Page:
“There will be a handful of countries that come to the United States and ask for relief from that. We’ll consider it,” Pompeo said.
To the dismay of other signatories, US President Donald Trump in May announced his withdrawal from the hard-won 2015 international accord and reimposed sanctions. Under the deal, Iran agreed to limit its nuclear capacities in exchange for relief from economic sanctions.
The sanctions included secondary penalties against businesses or foreign countries which continue commerce with Iran. Those firms must now choose between their investments in Iran and their access to the US market.
Washington gave them some time to pull out, leaving the latest sanctions relating to financial transactions and petroleum to take effect after November 4.
“There are still a number of decisions pending before the November 4th deadline that we gotta make about waivers, potential waivers,” Pompeo told a news conference.
Washington wants all countries to halt oil imports from Iran before November 4 if they want to avoid US penalties. Certain waivers have not been excluded, however, notably for India which depends heavily on Iranian petroleum.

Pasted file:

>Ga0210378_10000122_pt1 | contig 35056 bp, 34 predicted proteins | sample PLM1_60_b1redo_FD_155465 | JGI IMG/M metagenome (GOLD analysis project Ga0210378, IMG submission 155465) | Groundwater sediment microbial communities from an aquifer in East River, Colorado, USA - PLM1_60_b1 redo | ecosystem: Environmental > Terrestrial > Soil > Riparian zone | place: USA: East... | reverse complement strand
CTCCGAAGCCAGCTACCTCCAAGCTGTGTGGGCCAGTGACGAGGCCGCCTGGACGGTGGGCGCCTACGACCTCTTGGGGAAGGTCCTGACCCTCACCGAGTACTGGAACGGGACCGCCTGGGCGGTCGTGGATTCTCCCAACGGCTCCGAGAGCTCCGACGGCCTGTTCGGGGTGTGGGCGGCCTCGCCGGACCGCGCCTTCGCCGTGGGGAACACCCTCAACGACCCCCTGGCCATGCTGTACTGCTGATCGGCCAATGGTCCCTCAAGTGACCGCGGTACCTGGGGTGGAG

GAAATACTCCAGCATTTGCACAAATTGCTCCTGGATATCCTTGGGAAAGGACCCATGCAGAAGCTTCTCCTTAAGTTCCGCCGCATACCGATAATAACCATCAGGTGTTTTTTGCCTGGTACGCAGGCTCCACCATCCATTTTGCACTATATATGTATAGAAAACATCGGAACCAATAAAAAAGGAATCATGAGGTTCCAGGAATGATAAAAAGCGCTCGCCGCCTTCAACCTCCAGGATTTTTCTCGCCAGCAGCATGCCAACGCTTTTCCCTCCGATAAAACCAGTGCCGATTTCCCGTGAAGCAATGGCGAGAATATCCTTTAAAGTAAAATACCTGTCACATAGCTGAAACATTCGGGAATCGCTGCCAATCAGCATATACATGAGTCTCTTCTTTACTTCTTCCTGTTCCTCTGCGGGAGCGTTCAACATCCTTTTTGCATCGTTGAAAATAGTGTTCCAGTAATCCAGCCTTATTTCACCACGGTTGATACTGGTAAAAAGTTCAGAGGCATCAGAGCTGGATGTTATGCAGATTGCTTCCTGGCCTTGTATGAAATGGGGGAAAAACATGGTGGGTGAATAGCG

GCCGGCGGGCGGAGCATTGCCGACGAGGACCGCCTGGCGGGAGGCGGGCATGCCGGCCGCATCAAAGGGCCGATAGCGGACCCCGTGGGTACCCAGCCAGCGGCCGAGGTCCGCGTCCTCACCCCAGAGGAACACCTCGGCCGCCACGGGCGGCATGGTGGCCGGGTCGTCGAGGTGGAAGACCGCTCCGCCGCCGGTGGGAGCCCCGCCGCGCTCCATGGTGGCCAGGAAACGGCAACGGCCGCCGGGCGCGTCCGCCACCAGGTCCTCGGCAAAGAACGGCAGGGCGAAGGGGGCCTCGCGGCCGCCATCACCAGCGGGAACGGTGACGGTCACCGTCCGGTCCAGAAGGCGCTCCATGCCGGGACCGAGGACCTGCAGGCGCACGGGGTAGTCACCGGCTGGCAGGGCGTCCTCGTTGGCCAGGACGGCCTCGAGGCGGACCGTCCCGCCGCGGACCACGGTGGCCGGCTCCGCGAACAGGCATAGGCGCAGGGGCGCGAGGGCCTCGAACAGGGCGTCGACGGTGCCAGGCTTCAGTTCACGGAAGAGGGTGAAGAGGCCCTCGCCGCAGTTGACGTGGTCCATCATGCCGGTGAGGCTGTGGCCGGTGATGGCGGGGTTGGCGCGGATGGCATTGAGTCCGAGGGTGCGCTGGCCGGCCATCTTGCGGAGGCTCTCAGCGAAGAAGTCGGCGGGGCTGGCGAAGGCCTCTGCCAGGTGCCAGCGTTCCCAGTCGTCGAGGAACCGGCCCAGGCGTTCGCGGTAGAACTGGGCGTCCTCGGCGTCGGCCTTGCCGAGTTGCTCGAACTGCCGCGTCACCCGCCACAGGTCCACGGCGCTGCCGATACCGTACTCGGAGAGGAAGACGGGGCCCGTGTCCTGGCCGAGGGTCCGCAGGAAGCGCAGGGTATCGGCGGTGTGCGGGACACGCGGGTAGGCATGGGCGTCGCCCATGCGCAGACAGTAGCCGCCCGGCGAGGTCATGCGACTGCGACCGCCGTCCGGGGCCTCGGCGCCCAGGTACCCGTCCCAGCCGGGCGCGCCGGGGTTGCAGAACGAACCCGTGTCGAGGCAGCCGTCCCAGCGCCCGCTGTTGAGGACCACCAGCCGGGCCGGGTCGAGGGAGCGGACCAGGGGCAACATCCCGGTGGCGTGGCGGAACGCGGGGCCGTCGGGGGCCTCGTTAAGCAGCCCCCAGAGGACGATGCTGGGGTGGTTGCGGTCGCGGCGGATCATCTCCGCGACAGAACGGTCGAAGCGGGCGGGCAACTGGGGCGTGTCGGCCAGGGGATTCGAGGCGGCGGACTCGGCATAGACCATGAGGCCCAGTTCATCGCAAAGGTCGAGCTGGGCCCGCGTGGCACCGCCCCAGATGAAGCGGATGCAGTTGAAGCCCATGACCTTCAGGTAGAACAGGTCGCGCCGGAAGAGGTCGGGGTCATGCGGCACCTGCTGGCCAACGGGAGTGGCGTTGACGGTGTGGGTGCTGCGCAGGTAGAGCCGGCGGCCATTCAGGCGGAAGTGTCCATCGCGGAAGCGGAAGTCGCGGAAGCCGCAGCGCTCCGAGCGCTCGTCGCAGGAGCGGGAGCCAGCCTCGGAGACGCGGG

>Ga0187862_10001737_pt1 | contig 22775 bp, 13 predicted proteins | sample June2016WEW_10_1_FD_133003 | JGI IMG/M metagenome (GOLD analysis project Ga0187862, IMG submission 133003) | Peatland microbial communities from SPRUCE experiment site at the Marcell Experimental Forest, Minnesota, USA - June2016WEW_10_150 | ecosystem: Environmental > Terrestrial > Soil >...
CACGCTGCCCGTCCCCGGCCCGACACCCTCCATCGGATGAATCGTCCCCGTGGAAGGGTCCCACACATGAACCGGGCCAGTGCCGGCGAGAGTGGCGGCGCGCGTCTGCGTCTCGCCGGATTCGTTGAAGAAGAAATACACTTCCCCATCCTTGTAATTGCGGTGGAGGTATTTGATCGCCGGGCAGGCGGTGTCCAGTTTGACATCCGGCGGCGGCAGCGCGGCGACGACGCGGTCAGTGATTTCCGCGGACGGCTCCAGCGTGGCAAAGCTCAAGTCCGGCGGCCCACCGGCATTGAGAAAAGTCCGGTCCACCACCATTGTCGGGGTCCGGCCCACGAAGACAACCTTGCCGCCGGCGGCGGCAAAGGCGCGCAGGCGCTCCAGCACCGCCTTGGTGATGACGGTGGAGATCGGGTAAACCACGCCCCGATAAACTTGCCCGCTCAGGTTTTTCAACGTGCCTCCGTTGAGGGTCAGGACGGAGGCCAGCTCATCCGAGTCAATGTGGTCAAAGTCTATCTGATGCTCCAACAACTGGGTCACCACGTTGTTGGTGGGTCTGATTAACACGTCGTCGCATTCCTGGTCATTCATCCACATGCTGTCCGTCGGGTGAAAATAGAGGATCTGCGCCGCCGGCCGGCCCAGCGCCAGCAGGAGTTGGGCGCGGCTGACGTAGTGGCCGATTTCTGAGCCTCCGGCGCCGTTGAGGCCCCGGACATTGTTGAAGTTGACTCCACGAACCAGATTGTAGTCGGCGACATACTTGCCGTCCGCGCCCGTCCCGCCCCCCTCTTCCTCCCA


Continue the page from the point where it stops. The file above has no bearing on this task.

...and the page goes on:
Responding to a question, Pompeo said he did not know if sanctions would hit managers of Swift, the international financial messaging system, if they continue to deal with Iran.
“Come November 4th, there will be a fundamentally different set of rules regarding anyone who deems it necessary to engage in economic activity with the Islamic Republic of Iran,” Pompeo said.
The European Union, which continues to back the Iran nuclear accord, has tried unsuccessfully to obtain widespread waivers; many of its bigger companies have already pulled out of the country for fear of US sanctions.
Iran in late August opened a lawsuit at the International Court of Justice, demanding the suspension of the renewed US financial penalties which it says are devastating its economy.
AFP and Reuters contributed to this story.